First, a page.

Large & impressive George IV silver salver

Large & impressive George IV silver salver

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A superb quality antique silver salver or charger in the highly decorative rococo style. Made during the reign of George IV, this large silver salver has a cast openwork border finely detailed with both chinoiserie decorations and bacchanalian characters.

The surface is expertly hand chased and hand engraved with sections of lattice, floral work and scrolling foliage that surround the marital arms commemorating the marriage of Colonel The Honourable Frederick Cathcart and Jane McAdam.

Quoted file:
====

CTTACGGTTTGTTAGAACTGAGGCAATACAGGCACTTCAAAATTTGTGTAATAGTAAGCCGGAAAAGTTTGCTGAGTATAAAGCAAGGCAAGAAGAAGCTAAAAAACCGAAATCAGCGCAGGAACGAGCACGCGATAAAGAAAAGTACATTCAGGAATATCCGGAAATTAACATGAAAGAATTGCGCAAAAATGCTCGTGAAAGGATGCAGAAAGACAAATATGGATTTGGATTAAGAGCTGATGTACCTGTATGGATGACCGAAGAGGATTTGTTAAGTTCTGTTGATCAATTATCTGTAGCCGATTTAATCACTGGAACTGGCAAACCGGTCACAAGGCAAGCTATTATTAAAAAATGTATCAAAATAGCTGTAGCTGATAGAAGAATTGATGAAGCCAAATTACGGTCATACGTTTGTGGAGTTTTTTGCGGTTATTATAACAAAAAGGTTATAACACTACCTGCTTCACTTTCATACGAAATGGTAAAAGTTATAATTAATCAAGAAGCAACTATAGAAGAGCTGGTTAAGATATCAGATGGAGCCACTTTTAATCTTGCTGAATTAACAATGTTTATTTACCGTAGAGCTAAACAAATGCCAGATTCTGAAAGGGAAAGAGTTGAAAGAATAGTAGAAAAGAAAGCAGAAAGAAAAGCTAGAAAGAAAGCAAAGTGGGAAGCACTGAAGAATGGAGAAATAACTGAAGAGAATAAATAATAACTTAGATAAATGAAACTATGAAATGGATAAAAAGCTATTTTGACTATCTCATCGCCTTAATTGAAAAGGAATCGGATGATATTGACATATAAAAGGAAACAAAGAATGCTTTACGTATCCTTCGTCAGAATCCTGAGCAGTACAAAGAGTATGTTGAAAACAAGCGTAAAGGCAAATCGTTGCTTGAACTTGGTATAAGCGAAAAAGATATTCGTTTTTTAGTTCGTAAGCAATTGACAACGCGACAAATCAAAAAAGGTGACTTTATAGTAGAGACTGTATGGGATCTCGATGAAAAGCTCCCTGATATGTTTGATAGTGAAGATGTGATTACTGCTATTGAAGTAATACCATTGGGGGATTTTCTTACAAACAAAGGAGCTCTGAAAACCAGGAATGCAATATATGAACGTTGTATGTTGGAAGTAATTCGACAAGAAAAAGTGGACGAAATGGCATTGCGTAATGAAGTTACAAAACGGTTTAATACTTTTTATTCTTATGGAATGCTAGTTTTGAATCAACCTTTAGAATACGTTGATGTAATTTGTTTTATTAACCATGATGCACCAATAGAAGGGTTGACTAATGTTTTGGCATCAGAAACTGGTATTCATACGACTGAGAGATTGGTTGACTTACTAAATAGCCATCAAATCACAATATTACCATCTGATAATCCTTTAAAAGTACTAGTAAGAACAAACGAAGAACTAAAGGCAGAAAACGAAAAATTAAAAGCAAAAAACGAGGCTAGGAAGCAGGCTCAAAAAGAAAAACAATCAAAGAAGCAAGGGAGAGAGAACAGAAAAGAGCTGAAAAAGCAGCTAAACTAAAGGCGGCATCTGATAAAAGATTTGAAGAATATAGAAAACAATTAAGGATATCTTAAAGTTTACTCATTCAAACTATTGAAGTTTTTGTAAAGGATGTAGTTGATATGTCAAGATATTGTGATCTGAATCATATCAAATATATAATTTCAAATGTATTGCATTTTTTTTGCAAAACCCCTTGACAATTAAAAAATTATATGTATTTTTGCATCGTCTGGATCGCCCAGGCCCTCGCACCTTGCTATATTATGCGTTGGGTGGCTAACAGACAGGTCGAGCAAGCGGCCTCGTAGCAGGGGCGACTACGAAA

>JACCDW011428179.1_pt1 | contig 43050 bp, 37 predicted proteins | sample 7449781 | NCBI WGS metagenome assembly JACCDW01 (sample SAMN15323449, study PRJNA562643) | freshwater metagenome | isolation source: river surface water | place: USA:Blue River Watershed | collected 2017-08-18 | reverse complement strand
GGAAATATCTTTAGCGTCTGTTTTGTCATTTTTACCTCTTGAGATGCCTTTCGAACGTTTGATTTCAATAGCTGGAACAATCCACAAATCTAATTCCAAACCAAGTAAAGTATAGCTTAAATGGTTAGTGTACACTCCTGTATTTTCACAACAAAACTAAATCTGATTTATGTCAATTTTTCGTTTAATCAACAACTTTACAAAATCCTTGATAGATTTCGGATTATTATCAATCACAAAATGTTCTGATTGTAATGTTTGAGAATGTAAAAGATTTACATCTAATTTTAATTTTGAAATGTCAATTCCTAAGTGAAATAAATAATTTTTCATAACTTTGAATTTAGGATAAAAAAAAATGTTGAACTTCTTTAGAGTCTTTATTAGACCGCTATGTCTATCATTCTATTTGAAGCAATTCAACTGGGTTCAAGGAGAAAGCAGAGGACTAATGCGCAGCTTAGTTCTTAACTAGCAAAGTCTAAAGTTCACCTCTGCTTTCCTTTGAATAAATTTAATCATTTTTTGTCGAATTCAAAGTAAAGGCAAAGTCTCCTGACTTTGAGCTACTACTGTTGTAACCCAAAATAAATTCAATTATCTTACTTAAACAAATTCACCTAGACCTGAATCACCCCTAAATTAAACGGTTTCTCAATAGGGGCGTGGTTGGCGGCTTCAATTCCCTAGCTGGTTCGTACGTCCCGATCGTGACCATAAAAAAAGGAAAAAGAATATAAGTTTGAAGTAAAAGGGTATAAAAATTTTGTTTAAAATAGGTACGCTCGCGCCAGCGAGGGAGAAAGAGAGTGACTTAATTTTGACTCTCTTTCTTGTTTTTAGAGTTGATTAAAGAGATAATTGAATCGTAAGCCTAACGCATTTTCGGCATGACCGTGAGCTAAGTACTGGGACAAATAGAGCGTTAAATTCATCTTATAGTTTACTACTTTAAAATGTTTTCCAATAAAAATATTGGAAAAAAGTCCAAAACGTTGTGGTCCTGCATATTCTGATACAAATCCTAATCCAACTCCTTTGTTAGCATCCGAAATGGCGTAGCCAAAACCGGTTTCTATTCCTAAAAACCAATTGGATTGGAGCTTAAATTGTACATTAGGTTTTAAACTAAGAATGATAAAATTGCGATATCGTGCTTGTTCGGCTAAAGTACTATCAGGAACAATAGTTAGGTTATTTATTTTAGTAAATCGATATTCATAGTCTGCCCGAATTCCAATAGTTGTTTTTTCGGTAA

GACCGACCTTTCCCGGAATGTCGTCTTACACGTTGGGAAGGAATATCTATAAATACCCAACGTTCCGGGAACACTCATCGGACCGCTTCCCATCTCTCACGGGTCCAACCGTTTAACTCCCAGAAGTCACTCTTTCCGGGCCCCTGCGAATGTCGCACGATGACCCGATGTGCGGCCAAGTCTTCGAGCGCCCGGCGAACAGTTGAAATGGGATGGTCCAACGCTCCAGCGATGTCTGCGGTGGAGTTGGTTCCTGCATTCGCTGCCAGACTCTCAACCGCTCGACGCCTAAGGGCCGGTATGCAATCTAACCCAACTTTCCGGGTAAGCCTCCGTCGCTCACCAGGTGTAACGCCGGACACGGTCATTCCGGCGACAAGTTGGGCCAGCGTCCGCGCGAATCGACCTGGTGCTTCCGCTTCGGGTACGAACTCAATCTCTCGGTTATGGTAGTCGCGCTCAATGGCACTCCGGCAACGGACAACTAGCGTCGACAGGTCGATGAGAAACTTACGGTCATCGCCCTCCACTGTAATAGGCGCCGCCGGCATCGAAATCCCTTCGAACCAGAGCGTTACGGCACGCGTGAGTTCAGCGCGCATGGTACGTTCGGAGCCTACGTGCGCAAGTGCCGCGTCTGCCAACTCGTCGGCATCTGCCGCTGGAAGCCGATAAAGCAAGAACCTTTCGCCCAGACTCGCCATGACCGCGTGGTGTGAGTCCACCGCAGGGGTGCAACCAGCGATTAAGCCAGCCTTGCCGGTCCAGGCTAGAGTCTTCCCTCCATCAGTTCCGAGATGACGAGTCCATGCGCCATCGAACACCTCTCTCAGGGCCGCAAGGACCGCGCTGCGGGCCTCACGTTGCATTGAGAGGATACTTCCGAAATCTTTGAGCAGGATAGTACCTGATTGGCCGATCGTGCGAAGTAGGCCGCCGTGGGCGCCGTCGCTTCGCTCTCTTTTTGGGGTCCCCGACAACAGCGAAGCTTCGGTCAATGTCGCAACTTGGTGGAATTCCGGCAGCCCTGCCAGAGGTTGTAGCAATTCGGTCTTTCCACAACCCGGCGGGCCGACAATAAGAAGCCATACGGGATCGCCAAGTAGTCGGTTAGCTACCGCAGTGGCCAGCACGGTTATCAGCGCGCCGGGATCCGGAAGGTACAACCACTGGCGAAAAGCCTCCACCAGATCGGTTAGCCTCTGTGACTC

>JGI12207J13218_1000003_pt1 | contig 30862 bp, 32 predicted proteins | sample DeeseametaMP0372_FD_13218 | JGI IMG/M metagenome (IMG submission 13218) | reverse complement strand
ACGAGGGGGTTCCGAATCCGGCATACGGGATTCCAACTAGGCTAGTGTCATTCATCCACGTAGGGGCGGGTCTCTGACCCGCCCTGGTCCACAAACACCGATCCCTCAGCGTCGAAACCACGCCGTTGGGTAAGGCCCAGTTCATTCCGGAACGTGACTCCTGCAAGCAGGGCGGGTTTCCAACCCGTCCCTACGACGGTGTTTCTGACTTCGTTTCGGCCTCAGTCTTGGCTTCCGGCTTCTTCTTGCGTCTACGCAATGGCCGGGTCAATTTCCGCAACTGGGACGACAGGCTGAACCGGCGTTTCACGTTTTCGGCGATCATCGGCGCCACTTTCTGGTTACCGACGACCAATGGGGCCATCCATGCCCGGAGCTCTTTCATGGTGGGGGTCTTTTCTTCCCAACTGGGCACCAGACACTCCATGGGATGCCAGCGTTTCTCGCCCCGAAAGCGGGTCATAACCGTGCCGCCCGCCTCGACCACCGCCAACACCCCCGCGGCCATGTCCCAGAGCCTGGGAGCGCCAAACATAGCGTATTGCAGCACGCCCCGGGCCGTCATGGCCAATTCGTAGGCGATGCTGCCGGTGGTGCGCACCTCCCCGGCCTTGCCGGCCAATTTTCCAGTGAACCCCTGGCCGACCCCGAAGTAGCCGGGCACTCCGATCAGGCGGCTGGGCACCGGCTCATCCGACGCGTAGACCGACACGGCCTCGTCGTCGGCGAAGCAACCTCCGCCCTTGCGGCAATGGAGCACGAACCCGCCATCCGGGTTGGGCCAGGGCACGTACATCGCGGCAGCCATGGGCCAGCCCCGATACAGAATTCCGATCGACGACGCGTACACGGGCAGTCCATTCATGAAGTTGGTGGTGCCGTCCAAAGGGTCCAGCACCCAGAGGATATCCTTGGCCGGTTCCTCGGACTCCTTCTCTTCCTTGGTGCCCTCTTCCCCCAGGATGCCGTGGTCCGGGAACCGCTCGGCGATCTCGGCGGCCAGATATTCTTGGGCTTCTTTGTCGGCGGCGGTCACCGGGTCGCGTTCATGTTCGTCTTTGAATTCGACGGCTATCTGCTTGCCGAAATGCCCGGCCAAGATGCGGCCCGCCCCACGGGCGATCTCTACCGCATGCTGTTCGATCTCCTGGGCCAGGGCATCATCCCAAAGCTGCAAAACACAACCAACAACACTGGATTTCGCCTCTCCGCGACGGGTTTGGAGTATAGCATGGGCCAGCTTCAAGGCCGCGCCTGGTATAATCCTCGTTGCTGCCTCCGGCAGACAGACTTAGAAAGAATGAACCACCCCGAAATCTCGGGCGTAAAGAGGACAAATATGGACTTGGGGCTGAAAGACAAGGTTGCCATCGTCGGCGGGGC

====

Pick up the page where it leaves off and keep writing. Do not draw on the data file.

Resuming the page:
The word salver derives from the Latin salvare meaning to save. Originally, food or drink intended for royalty would be initially tasted by a servant for signs of poison before it reached the royal top table. Being served on the salver indicated that this process had taken place and the food and drink was now fit for a king.

The serving tray as we know it today is an evolution of the salver, which was a term used in England from the mid-seventeenth century to denote a flat tray without handles, usually made of silver. Some salver designs feature supporting feet - usually three or four.

This large early-19th-century silver salver is not available to purchase online. Please contact us if you would like more information or are interested to buy it.


Height 70 mm / 3"
Diameter 616 mm / 24 "
Weight 6.25 kg (200.94 troy ozs)